Dismantling Trident: the price of peace
As the UK parliament votes on whether to renew the Trident nuclear submarine programme, the cost implications of the country’s arsenal have been widely debated. Less focus, however, has been placed on the cost of dismantling weapons that already exist.
Since 2010, the UK has been scaling back its nuclear capabilities, in line with its international obligations to disarm. In 2010, the UK had around 160 operational warheads; today there are no more than 120. Each Vanguard-class submarine now carries a maximum of 40 warheads, down from 48, loaded onto Trident II D-5 ballistic missiles, capable of striking targets up to 12,000 km away.
In addition to the 120 operational warheads, the UK has 95 that have not been deployed; that is, they have not been placed on missiles or located on bases with operational forces, taking the total number to 215. The government has committed to reducing the total stockpile of warheads to 180 by the middle of the next decade.
The work is being carried out at a weapons disassembly plant on a facility in Burghfield, Berkshire, which is operated by the Atomic Weapons Establishment, a private consortium, under an arrangement with the MoD. How much this operation has cost to date, and how much it will cost in future, is shrouded in secrecy.
In response to a request from Raconteur, an MoD spokesperson said: “we will not be releasing these figures for security reasons”. An AWE spokesperson declined to elaborate on the MoD’s response.
One widely-quoted figure ahead of the Scottish independence referendum came from the Scottish Campaign for Nuclear Disarmament, which claims that the current stockpile could be removed and dismantled for less than £150 million. That number was based on a 2006 answer from the MoD to an MP’s question, and is unlikely to represent the reality today – not least because it does not include the costs of disposing of the radioactive material within the weapons.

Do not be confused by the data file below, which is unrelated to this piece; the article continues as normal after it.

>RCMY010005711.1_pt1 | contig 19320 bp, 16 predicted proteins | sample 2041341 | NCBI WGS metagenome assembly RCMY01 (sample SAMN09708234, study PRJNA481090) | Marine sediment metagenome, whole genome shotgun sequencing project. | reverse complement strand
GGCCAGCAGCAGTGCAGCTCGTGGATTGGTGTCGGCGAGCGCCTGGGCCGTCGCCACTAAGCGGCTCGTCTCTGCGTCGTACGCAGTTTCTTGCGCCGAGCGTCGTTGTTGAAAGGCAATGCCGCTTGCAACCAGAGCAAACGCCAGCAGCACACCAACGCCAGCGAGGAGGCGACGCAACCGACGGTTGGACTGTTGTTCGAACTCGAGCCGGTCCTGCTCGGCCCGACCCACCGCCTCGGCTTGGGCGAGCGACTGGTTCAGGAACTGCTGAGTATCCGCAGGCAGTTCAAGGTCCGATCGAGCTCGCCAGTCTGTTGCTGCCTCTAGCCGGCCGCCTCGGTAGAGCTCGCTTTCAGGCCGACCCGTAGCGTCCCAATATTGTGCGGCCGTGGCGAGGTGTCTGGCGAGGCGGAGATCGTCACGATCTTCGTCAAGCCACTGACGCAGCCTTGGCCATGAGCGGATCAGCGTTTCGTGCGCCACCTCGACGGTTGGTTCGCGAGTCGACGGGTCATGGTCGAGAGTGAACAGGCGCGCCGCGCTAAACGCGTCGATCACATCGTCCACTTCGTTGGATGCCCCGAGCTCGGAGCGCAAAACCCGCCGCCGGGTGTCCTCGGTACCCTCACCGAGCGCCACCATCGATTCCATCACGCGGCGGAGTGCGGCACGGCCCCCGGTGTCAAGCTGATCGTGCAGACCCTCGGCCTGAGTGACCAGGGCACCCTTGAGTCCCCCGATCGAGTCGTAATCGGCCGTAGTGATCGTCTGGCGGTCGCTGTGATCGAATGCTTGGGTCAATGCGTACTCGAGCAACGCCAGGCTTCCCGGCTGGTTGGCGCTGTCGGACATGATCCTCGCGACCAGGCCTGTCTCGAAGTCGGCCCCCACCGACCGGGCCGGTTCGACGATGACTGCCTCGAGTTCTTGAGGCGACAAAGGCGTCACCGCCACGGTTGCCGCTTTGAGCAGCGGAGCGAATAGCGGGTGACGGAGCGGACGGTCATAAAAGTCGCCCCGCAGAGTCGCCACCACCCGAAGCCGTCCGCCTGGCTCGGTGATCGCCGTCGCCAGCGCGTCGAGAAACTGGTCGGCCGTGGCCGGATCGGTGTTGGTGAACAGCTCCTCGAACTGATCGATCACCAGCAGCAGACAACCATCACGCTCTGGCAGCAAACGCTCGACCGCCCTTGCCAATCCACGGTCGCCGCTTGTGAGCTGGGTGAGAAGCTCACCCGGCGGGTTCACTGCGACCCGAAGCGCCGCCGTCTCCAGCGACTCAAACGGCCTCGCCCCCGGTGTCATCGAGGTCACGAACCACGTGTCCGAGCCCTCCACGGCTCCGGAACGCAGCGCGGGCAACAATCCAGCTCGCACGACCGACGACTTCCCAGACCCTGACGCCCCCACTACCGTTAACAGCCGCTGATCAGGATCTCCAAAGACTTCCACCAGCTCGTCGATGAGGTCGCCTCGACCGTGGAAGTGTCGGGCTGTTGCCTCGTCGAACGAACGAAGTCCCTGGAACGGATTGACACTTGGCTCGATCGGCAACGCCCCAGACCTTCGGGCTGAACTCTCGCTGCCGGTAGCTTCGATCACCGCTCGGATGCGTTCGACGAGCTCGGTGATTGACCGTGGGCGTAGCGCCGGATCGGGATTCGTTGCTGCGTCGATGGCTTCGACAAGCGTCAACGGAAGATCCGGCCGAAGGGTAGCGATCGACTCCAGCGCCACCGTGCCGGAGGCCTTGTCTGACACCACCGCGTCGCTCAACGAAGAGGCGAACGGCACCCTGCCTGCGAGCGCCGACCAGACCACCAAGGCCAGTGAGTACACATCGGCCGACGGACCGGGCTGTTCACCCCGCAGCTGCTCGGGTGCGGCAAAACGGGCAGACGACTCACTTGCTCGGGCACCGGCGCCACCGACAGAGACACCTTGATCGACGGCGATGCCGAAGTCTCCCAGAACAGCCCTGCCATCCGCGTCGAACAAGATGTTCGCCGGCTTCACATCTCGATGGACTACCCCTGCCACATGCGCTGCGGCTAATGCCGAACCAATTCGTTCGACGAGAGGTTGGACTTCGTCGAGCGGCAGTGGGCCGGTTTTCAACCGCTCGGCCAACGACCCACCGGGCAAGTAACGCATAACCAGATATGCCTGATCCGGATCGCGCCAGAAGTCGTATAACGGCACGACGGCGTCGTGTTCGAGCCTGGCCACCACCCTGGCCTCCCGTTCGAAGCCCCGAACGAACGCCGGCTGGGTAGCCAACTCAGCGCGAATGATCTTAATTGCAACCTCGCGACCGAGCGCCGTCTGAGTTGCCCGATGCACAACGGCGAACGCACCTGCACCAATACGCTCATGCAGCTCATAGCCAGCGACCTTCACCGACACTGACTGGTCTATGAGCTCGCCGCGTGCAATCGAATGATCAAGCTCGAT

Military plutonium makes up some 5 per cent of of the UK’s 90 million tonnes of plutonium holdings, according to a British nuclear industry report from 1995 – also long out of date.
“Despite the ongoing reduction in the number of weapons, the prospects for genuine progress towards nuclear disarmament remain gloomy.”
The cost of dismantling the nuclear arsenal might be a fraction of the tens of billions of pounds that it could cost to renew it, but disarmament is an unlikely prospect. The UK’s stockpile is dwarfed by those of Russia and the US, who each have more than 7,000 warheads. Between them, the former Cold War adversaries account for 93 per cent of the world’s nuclear weapons.
In terms of any decrease in the overall number of nuclear weapons in the world, the greatest impact would naturally result from Russia’s and the USA’s efforts to reduce their inventories. Despite the two signing a bilateral treaty to draw-down their supplies, little progress has been made.
UNESCO has estimated that the cost of global disarmament would be in excess of $7 billion (£5.3 billion) per year for a decade.
“Despite the ongoing reduction in the number of weapons, the prospects for genuine progress towards nuclear disarmament remain gloomy,” according to Shannon Kile, head of SIPRI’s Nuclear Weapons Project. “All the nuclear weapon-possessing states continue to prioritise nuclear deterrence as the cornerstone of their national security strategies.”